FOOD SC 3540WT - Food Chemistry III
Waite Campus - Semester 1 - 2021
General Course Information
Course Code FOOD SC 3540WT Course Food Chemistry III Coordinating Unit School of Agriculture, Food and Wine Term Semester 1 Level Undergraduate Location/s Waite Campus Units 3 Contact Up to 5 hours per week Available for Study Abroad and Exchange N Incompatible FOOD SC 2500RG Assumed Knowledge BIOCHEM 2501 Restrictions Available only to Bachelor of Food and Nutrition Science students Course Description Students will learn about the chemistry and analysis of food and its components (water, amino acids, peptides and protein, sugars, polysaccharides, lipids, vitamins, minerals); reactions of food components during processing (Maillard reaction and enzymic browning); and non-microbial contaminants such as heavy metals and pesticides, colour pigments, aroma compounds, sugar and fat replacers. The chemistry required to interpret the food legislation prescribed by the Food Standards Code to ensure conformance and details on the analysis of key food components are also covered. Students will gain practical experience in analysing some of the food components from the following list: colour, texture, caffeine, water, ash, fat, sugars, calcium, sodium, protein and flavour compounds.
Course Coordinator: James RalphDr. Fred Bowring
Floor/Room 125, Charles Hawker Building, Waite Campus
Phone 831 30172
The full timetable of all activities for this course can be accessed from Course Planner.
Course Learning Outcomes
1. identify solutions to problems related to the chemical composition and functionality of food and to apply and expand upon the theoretical concepts presented in lectures.
2. demonstrate familiarity and competence with the practical skills and techniques used in food processing, research and analysis. This will include experimental planning, the preparation of reagents and use of basic instrumentation (spectrophotometers, viscometers, colour meters, chromatographic apparatus etc), the collection of experimental data and its presentation, analysis and interpretation.
3. use terminology, appropriate to the field of food chemistry, correctly and contextually.
4. explain the benefits and limitations (scientific and ethical) of food additives and processing aids currently used by the food processing industry and those additives which may be permitted to be used in the future.
5. formulate foods that are designed to address and contribute to reducing community health concerns.
University Graduate Attributes
This course will provide students with an opportunity to develop the Graduate Attribute(s) specified below:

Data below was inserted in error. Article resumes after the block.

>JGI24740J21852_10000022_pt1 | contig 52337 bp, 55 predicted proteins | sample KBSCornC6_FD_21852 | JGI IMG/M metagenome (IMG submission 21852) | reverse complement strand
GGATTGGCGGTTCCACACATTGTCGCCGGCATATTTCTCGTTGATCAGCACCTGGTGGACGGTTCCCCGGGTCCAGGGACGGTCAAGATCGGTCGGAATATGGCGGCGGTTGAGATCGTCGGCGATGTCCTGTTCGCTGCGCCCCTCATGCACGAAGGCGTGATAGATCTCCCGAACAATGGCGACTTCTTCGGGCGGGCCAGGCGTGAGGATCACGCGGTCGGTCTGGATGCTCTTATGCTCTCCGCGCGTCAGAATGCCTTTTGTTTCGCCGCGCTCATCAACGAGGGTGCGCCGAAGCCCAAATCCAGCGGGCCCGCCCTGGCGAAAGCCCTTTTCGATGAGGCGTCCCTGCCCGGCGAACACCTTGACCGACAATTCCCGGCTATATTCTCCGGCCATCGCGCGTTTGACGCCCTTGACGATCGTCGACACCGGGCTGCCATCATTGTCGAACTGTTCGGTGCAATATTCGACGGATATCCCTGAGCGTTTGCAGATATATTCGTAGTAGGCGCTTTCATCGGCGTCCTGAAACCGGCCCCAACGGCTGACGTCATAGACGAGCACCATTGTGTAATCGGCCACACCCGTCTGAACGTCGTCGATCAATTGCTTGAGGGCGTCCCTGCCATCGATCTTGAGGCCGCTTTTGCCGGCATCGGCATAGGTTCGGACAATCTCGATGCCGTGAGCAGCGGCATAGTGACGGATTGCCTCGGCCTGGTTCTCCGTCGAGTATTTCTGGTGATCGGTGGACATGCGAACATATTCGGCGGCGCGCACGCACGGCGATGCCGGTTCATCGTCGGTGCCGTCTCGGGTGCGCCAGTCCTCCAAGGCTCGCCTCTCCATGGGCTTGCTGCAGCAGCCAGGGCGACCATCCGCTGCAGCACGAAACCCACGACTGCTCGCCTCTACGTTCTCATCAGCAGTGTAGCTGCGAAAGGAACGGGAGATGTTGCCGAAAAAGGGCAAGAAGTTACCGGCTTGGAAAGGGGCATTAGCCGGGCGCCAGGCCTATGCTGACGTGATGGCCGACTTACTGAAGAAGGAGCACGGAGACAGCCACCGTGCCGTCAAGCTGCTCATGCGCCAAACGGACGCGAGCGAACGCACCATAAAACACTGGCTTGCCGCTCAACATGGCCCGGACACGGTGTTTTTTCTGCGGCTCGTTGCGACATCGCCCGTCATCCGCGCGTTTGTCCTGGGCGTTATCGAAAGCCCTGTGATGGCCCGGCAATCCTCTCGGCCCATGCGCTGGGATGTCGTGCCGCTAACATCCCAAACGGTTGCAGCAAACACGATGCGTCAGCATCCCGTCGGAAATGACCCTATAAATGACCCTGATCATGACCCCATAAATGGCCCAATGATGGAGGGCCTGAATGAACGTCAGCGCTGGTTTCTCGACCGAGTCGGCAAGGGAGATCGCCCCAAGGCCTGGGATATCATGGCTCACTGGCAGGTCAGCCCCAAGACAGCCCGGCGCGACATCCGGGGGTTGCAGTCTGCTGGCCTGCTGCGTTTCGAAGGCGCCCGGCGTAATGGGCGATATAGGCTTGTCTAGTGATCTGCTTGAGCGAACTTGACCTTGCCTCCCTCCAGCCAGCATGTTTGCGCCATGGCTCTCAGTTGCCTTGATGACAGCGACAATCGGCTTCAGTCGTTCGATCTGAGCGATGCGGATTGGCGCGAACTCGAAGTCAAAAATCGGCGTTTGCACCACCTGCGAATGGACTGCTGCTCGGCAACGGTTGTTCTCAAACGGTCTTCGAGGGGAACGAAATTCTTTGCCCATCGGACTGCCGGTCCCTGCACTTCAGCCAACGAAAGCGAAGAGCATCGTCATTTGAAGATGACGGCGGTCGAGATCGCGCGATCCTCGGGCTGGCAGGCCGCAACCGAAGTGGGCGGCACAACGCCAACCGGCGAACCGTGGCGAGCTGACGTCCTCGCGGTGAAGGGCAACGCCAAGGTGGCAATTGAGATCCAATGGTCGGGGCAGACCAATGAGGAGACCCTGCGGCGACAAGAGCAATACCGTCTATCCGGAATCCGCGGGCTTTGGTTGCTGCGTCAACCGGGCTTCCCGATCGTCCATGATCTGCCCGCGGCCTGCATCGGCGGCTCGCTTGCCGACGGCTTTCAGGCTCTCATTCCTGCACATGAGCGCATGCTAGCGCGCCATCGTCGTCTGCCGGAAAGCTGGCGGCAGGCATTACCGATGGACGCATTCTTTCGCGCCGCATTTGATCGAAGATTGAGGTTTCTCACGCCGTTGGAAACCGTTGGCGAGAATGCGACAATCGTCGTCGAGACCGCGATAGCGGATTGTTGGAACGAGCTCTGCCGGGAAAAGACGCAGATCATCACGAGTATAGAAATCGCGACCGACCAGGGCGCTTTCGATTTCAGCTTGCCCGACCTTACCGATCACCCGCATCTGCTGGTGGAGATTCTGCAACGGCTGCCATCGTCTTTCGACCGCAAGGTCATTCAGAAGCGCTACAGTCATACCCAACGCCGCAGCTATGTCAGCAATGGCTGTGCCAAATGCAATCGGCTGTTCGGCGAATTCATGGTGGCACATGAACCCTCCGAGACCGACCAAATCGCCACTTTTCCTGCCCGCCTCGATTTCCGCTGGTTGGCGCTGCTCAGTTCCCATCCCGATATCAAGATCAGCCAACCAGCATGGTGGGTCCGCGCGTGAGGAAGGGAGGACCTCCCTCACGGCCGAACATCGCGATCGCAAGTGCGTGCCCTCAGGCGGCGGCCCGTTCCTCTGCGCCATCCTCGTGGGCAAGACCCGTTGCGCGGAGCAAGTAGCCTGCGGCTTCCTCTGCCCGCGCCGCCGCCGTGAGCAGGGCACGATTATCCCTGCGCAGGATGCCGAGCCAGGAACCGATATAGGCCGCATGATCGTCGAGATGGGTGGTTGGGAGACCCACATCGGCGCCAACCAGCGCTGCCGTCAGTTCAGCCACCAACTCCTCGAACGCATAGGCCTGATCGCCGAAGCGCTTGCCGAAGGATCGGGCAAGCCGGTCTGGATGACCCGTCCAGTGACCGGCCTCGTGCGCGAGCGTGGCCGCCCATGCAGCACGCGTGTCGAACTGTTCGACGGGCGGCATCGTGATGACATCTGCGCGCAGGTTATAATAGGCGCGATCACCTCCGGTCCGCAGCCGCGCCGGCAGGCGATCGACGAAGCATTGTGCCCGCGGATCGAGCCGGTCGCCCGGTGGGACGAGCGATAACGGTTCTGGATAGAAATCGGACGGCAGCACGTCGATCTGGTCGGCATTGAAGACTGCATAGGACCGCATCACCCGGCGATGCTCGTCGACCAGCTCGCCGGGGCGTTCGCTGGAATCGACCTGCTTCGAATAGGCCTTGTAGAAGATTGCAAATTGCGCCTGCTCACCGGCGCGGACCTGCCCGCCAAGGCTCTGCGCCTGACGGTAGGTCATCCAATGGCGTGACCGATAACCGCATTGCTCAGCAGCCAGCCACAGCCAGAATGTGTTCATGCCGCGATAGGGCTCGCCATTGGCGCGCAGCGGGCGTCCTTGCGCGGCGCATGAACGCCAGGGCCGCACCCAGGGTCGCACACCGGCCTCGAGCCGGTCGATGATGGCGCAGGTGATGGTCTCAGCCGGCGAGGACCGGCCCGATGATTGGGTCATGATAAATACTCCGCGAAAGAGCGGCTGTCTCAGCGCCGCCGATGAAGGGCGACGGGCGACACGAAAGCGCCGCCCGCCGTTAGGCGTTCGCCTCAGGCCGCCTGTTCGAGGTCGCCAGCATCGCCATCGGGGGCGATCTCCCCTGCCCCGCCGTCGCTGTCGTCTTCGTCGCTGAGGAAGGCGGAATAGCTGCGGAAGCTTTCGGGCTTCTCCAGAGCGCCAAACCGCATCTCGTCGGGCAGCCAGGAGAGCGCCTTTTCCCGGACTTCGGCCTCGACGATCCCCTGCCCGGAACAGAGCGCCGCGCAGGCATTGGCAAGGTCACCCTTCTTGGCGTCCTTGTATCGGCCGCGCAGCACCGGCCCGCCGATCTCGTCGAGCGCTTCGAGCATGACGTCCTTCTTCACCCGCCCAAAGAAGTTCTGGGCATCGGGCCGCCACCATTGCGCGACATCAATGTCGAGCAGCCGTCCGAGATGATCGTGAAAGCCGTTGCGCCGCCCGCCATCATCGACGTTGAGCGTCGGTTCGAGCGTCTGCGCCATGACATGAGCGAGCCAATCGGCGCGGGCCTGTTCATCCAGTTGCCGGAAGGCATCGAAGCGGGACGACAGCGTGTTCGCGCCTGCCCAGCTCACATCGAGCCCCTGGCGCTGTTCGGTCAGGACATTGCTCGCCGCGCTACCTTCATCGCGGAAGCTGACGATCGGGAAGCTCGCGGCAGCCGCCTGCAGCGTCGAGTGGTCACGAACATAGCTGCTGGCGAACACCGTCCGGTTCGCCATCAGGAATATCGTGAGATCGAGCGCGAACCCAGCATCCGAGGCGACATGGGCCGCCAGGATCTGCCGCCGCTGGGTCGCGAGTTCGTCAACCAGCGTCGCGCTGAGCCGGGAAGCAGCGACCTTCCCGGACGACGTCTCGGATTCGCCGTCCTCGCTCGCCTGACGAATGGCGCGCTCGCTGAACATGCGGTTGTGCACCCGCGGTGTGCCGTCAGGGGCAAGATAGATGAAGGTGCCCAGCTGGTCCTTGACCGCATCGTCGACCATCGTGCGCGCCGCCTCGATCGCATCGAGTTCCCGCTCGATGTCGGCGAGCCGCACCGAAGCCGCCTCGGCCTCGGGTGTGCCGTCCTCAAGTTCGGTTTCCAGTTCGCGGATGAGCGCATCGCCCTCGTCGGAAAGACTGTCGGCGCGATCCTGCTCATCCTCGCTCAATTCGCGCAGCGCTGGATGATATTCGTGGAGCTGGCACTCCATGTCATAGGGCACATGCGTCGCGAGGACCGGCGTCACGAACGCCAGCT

University Graduate Attribute Course Learning Outcome(s) Deep discipline knowledge
- informed and infused by cutting edge research, scaffolded throughout their program of studies
- acquired from personal interaction with research active educators, from year 1
- accredited or validated against national or international standards (for relevant programs)
1-5 Critical thinking and problem solving
- steeped in research methods and rigor
- based on empirical evidence and the scientific approach to knowledge development
- demonstrated through appropriate and relevant assessment
2,4,5 Teamwork and communication skills
- developed from, with, and via the SGDE
- honed through assessment and practice throughout the program of studies
- encouraged and valued in all aspects of learning
3,4 Career and leadership readiness
- technology savvy
- professional and, where relevant, fully accredited
- forward thinking and well informed
- tested and validated by work based experiences
1-5 Intercultural and ethical competency
- adept at operating in other cultures
- comfortable with different nationalities and social contexts
- able to determine and contribute to desirable social outcomes
- demonstrated by study abroad or with an understanding of indigenous knowledges
5 Self-awareness and emotional intelligence
- a capacity for self-reflection and a willingness to engage in self-appraisal
- open to objective and constructive feedback from supervisors and peers
- able to negotiate difficult social situations, defuse conflict and engage positively in purposeful debate
Learning & Teaching Activities
Learning & Teaching ModesLectures are used to deliver content relevant to the knowledge-related outcomes and practical activities are used to enable students to achieve the skill-related outcomes. Lectures also include open discussion, sample problems and demonstrations. Time allocated to lectures and practicals can be used for tutorials on request.
The information below is provided as a guide to assist students in engaging appropriately with the course requirements.The information below is provided as a guide to assist students in engaging appropriately with the course requirements.
A student enrolled in a 3 unit course, such as this, should expect to spend, on average 12 hours per week on the studies
required. This includes both the formal contact time required to the course (e.g., lectures and practicals), as well as non-contact time (e.g., reading and revision).
Learning Activities SummaryLearning activities are centred around the properties of the major classes of chemicals that make up food, specific reactions common in foods, physical properties of foods and the detection of chemicals and measurement of food properties.